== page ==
Excel isn’t a database but an application to work with spreadsheets. However, those spreadsheets can be used to create databases that can later be exported to other programs where they can be managed, as is the case of Access.
Maybe you should know that a database is basically a place where loads of different kinds of information organized by different data types are stored on a single reference. Each piece of data is grouped with those of the same class on a table. An Excel spreadsheet would be the equivalent of each one of those tables. In other words, a set of Excel spreadsheets could be used to build a database.
Nevertheless, you could have introduced on a single spreadsheet several columns that indicate a feature about the input data (that will be distributed by rows if you’ve organized them correctly). With all that information, you’ll later be able to build a relational database on which you can make queries each time you want to extract specific information from a registry.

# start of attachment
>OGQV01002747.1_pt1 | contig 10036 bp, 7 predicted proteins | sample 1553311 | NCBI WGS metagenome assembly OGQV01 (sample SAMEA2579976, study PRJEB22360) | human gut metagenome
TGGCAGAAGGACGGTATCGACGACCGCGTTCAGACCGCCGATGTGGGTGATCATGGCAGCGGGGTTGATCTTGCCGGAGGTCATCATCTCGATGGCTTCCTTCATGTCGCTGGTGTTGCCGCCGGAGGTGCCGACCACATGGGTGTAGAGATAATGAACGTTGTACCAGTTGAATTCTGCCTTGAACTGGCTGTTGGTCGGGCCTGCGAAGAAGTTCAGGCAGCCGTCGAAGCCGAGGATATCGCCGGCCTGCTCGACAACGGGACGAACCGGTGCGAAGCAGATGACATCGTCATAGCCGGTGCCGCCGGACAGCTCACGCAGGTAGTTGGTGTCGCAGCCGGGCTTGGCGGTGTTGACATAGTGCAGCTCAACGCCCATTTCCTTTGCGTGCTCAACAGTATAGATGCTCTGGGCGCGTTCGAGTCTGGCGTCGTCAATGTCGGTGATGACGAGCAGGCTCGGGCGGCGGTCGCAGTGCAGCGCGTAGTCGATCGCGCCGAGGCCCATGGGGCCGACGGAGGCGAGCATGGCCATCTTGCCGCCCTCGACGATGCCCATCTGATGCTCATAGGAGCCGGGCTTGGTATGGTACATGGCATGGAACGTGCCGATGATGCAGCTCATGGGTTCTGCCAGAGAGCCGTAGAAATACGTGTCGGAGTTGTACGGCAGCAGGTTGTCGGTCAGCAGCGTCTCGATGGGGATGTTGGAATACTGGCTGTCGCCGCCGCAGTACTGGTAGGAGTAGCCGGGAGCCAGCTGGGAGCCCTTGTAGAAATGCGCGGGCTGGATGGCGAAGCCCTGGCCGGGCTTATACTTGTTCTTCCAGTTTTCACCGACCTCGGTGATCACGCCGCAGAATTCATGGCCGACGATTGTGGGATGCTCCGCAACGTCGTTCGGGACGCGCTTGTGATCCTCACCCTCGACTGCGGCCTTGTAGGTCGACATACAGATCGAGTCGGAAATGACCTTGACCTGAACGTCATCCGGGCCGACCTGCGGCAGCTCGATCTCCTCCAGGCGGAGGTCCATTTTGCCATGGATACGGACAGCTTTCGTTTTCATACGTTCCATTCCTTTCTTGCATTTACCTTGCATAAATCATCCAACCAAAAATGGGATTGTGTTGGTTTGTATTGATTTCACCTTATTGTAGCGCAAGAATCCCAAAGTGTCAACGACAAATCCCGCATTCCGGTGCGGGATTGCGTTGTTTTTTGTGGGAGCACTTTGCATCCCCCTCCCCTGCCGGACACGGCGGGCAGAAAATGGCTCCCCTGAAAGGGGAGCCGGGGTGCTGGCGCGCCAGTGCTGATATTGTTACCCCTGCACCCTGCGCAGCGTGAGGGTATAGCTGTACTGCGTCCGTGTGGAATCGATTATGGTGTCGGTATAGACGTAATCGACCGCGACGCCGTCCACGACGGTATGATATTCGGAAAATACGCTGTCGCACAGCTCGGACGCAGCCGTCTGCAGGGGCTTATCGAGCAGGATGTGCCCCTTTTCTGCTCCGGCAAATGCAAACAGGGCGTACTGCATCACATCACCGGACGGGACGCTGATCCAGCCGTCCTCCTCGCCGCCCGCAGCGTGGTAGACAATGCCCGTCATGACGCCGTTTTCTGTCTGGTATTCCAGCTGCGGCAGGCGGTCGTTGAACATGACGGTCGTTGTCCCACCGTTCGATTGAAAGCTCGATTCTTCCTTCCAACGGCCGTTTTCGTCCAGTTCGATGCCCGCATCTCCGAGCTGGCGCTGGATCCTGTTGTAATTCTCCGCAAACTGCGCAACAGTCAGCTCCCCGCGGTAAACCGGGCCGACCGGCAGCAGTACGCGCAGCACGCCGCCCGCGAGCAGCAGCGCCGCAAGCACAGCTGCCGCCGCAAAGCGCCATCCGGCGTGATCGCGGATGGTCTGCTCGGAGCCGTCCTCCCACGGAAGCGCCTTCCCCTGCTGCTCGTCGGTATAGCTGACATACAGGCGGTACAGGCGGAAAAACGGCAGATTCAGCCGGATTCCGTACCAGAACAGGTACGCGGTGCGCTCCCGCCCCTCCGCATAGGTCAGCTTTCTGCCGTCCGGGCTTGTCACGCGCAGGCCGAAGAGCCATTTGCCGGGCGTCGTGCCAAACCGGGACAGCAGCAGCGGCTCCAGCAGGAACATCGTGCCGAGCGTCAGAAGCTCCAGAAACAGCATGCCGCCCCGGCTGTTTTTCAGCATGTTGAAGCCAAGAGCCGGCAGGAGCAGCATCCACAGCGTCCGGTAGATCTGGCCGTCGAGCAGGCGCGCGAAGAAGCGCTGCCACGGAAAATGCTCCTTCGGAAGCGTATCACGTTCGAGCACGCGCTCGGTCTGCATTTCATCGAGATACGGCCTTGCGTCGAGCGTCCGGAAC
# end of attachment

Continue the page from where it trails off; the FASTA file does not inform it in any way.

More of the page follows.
But as we said above, there are other programs to work with databases, whilst the purpose behind Microsoft Excel is different:
- Organize a large volume of data which can be explored easily.
- Insert and edit data manually.
- Share copies of the files.
- View graphical representations of the information.
- Integrate our work with other office software.
- Make the most of the use of formulas.
Nevertheless, it’s not appropriate as database software because the data can be inconsistent, because it’s not functional when it comes to crossing queries, and because of its performance problems with large-sized documents.